There are two kinds of travelers: the type who plan things and the type who have vague notions. My wife is A; I am B. I knew, for example, that I wanted to go to France. She read four guidebooks on the subject.
So for five days in Provence, we followed most of her itinerary until I knew I couldn't bear another tourist herd on the Riviera. So I declared The Day of Ross. I had a vague notion that I wanted to drive out to the mountain near Aix-en-Provence that so transfixed Cezanne he couldn't stop painting it. Thus we set out for Montagne Sainte-Victoire at tiny Vauvenargues on a winding road half an hour east of our rental home in Aix.
There was scarcely anyone there other than a few quiet townspeople and what remains of Pablo Picasso, buried in the yard of a chateau he bought in the late 1950s. With perfect temperatures, a sun-dappled forest and absolute peace, we climbed a mountain trail. The still air was such joy. We lingered.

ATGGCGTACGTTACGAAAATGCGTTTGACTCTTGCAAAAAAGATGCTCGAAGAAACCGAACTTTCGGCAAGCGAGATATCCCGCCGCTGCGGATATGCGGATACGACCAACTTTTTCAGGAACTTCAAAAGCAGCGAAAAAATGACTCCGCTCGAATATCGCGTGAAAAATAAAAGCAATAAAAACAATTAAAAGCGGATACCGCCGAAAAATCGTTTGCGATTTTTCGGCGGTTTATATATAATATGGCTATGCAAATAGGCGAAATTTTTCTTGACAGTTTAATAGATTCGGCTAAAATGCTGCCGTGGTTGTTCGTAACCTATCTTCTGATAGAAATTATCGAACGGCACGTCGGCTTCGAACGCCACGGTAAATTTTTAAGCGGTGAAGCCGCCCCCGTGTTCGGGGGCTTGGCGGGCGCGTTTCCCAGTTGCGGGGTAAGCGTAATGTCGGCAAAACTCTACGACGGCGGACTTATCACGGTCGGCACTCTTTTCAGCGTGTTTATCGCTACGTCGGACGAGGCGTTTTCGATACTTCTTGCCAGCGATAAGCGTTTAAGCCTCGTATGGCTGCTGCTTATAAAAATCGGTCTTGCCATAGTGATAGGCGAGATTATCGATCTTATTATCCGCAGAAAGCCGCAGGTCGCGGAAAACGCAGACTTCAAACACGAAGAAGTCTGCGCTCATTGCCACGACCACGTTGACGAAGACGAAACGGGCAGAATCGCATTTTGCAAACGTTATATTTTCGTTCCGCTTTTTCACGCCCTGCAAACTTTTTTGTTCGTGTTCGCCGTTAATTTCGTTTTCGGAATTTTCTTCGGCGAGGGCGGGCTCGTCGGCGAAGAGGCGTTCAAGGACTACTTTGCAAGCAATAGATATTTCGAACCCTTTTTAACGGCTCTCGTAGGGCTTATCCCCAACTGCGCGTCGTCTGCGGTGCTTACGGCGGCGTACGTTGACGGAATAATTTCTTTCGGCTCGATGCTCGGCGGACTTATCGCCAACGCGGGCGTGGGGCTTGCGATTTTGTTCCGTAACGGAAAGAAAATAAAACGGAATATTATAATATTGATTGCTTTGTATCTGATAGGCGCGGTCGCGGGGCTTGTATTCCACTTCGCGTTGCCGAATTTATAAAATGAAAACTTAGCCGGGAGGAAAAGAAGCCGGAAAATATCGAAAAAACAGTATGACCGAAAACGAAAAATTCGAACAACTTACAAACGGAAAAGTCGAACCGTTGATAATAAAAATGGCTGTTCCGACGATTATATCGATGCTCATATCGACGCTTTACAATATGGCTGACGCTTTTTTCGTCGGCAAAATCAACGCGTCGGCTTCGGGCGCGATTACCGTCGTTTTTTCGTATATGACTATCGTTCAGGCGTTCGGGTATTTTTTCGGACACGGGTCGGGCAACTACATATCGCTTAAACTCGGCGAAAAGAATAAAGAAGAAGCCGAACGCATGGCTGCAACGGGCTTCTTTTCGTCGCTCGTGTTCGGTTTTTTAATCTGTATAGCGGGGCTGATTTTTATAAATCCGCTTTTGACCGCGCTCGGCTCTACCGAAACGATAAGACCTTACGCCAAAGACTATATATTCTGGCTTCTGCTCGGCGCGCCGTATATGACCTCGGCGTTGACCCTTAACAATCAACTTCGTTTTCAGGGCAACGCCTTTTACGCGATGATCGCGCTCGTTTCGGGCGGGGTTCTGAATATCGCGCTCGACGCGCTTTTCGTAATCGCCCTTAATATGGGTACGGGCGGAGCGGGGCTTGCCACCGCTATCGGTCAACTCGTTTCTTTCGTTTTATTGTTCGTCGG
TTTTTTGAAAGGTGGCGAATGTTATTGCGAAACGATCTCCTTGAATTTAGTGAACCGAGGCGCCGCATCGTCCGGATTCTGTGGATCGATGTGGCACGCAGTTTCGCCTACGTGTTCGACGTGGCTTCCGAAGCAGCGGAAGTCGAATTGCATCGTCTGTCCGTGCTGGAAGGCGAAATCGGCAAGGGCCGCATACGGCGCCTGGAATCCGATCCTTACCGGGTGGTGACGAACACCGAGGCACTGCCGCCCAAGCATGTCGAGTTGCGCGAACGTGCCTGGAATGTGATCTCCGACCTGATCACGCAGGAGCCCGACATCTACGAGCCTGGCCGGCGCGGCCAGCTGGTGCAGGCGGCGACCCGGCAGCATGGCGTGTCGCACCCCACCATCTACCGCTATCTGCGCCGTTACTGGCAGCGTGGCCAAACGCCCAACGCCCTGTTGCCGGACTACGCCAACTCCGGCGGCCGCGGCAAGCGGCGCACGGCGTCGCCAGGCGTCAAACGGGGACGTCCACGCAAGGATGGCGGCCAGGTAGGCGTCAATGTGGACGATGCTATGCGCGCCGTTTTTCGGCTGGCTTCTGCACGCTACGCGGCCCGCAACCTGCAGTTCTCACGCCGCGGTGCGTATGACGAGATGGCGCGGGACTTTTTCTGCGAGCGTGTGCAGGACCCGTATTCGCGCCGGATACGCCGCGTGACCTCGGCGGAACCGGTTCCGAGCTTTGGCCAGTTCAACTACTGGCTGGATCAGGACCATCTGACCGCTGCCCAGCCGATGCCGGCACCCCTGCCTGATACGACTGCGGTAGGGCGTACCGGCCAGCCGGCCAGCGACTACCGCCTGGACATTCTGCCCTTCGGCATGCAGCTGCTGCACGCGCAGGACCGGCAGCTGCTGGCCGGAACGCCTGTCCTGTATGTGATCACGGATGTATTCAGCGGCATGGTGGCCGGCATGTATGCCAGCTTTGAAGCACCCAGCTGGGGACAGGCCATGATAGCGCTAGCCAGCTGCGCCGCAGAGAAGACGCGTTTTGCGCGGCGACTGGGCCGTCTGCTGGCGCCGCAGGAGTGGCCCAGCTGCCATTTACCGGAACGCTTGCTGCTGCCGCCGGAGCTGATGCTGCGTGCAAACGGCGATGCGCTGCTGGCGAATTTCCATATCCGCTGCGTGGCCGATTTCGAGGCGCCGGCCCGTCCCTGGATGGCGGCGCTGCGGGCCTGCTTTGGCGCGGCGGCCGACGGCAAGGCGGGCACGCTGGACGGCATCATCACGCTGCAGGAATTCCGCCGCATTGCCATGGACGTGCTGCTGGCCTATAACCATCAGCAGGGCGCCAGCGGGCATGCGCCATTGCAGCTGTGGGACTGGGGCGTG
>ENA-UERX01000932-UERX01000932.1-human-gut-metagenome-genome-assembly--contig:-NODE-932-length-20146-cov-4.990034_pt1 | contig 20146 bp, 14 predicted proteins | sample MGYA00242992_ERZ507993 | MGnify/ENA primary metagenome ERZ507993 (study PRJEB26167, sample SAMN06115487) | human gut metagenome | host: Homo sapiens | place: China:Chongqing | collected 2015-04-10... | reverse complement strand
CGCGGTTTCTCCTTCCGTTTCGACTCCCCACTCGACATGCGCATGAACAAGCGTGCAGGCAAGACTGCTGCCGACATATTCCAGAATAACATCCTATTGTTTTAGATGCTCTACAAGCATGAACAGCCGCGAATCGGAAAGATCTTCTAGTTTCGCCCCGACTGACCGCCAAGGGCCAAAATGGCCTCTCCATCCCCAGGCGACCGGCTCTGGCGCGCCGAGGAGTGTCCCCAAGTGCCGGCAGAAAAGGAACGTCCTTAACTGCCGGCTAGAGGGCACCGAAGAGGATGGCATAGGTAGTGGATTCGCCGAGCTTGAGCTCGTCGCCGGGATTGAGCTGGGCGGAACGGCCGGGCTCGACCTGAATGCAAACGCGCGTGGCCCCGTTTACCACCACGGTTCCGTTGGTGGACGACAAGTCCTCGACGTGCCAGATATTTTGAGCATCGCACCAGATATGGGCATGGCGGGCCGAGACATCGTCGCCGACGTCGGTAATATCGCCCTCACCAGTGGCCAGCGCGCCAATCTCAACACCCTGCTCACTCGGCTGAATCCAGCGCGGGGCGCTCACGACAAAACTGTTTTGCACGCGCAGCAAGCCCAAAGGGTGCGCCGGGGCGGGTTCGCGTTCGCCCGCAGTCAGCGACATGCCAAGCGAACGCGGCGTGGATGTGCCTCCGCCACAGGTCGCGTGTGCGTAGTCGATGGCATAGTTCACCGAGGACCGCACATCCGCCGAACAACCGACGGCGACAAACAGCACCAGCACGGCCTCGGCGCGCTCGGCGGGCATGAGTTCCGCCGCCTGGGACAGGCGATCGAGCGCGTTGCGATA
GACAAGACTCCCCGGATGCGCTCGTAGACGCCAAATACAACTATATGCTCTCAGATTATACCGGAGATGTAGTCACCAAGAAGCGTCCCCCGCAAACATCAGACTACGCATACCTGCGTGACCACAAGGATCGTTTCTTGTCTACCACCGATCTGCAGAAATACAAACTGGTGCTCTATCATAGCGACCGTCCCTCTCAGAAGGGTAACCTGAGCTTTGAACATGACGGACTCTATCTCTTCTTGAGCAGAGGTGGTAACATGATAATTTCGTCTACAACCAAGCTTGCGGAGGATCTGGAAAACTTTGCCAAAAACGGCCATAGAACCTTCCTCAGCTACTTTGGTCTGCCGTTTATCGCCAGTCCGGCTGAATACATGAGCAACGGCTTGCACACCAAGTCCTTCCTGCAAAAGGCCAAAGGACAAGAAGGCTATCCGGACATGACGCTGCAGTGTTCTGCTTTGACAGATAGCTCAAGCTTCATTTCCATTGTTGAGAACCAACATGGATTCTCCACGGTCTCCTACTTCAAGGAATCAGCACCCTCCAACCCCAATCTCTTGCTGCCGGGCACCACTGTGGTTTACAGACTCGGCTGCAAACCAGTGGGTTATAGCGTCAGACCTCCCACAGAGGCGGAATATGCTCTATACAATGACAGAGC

Back in the car, we headed to nearby Rians and found a hotel restaurant (Hotellerie de l'Esplanade, tinyurl.com/8cndgv2) with outdoor tables overlooking the countryside. The 14-euro plate of the day would be our best meal in France. We lingered.
The last stop had to be a winery. Chateau Vignelaure (vignelaure.com) presented itself west of Rians. Those three bottles lasted three days. The memory owns much better shelf life. And just around the corner from there, someone had dropped a poppy bomb. Those fields of poppies mandated in every Provencal painting really exist. We lingered.
In six hours we experienced the best of France. Next time we'll plan more vague notions.